It as also concerned that Media Watch “did not fully investigate whether Mr Barrett did identify himself, as the original Prime footage does not provide a complete recording of events”.
The Judiciary Committee report also said the Littlemore’s program showed “edited” highlights of Barrett allegedly impersonating a police officer.
Finally, the committee was also distressed by the fact that the ABC did not give Barrett the right of reply.
Following the release of the findings by the Judiciary Committee the eminent silk gave it a big serve on Media Watch:
“The committee was, en passant, critical of this program’s role in the matter, but we are unconcerned about that, being more interested, for present purposes, in the tribunal itself.”
He then gave a spray to Chris Smith, also from Channel 9, who sat on the Judiciary Committee in Barrett’s case.
“We are, and this is just our opinion of course, a little uneasy about an intrusionist tabloider such as Chris Smith presiding over the ethical standards of his peers … but perhaps that’s an unfounded fear …
But on the other hand, it may be a very well-founded fear.”
He described as “natural justice” the fact that Smith and Barrett work together on A Current Affair a team of judge and accused.
He wrapped it up by saying that Smith’s journalistic tactics are currently the subject of an ethics complaint.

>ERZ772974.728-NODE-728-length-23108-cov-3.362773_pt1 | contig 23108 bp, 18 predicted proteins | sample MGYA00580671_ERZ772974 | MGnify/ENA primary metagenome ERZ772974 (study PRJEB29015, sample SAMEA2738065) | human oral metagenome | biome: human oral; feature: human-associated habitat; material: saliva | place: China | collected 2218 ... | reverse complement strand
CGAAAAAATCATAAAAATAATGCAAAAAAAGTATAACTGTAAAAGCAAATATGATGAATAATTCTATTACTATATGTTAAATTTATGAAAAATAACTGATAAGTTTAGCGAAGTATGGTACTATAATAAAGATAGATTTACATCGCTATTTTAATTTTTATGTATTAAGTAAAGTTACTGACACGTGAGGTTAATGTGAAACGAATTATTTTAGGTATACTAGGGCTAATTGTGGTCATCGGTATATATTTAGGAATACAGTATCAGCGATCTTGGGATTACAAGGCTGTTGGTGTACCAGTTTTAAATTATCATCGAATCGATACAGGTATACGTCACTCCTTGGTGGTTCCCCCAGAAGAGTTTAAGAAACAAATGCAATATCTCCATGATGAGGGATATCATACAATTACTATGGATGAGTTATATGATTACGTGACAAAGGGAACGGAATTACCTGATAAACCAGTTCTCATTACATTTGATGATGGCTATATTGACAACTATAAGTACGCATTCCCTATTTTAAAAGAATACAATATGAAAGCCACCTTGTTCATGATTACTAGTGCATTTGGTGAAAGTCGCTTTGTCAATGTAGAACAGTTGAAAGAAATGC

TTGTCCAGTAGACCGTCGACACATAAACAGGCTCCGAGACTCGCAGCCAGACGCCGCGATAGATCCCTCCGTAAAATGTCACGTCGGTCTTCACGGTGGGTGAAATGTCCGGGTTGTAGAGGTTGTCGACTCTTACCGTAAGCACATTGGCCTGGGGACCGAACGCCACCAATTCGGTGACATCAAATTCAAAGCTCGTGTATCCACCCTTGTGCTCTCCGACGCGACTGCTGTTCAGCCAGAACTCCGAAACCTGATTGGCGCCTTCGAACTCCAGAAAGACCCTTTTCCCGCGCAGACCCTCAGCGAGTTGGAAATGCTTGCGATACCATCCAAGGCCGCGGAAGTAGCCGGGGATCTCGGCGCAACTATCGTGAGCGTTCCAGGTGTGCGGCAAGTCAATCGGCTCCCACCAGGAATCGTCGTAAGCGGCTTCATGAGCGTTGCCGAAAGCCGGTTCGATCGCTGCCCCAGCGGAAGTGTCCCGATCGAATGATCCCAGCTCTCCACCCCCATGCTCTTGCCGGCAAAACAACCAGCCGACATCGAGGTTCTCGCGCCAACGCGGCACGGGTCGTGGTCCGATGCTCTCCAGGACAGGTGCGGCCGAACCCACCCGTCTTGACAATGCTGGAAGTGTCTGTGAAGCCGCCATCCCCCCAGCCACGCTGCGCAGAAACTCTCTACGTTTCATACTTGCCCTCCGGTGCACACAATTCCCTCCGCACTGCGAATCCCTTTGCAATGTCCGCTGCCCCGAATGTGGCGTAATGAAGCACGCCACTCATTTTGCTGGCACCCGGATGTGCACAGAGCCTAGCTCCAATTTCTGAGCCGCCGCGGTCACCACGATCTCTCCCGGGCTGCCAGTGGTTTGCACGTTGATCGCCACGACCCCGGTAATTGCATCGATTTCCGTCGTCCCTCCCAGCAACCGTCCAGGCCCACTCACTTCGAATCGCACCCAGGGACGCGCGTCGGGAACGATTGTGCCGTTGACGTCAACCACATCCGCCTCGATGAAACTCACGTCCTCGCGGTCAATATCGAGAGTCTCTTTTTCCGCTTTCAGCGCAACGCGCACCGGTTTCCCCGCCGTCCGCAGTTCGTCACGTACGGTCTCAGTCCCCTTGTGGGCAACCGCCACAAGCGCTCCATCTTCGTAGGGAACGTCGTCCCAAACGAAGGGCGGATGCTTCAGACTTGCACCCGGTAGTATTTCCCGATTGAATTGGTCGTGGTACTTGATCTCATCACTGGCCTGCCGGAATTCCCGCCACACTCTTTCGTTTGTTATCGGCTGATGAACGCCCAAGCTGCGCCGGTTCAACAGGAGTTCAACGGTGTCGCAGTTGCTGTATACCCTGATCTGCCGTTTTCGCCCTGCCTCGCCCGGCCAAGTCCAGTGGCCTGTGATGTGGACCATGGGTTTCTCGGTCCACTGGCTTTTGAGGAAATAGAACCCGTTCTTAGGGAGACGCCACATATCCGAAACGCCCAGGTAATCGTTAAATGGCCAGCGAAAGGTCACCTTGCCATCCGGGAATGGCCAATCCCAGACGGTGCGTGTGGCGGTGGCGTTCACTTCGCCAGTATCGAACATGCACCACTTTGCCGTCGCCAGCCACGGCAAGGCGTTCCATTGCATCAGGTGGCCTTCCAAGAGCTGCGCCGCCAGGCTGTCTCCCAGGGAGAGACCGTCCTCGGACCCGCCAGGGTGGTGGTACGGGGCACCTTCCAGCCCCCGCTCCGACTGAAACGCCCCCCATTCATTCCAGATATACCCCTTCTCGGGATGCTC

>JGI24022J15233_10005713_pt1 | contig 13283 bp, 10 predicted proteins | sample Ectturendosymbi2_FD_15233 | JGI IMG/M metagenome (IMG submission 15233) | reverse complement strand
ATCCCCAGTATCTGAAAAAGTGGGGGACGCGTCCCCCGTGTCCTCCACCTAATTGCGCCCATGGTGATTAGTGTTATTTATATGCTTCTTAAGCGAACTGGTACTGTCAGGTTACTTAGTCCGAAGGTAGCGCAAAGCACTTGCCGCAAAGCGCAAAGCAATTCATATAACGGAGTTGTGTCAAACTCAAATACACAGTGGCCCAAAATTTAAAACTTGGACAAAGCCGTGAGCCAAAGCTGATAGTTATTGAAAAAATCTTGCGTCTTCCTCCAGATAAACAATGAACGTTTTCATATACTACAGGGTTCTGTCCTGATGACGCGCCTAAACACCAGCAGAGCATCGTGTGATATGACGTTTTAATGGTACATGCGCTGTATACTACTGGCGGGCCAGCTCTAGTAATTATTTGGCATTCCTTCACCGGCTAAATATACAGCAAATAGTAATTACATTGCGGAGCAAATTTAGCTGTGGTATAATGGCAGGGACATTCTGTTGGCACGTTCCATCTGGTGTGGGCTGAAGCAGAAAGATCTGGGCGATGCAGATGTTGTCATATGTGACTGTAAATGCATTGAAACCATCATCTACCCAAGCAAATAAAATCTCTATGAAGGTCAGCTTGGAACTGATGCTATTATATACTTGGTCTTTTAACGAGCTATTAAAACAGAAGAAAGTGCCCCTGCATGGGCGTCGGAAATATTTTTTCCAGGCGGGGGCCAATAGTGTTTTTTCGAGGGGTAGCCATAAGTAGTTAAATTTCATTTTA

The fact of life is, however, that Smith and Barrett have been fierce competitors and there was no love lost between them.
The ethics review procedures of the Media Alliance also have been toughened up in recent times, partly as a result of the impact that Media Watch has had.
But Littlemore would understand the essence of peer ethical review, which has been practised by the Bar Association for many moons.
Anyway, he was so “unconcerned” about the committee’s findings that he handed in his Media Alliance badge after a draft version was leaked to The Tele Mirror.
In his time-honoured fashion, executive producer Salter threatened to sue The Terror for “extensive and punitive damages” for publication of the draft report in the Bar Rat case.
Blustering fusillades from Salter have become amusing legends in media-law circles, as we saw in the case of the Nursing Journal.
For instance, he gave Channel 7 some disingenuous denials about Littlemore’s work for the Papua New Guinea government on media regulation and split hairs about a grudging apology given by Media Watch in relation to another of its blunders – this time affecting Alan Carpenter, a journalist from the 7.30 Report in Western Australia.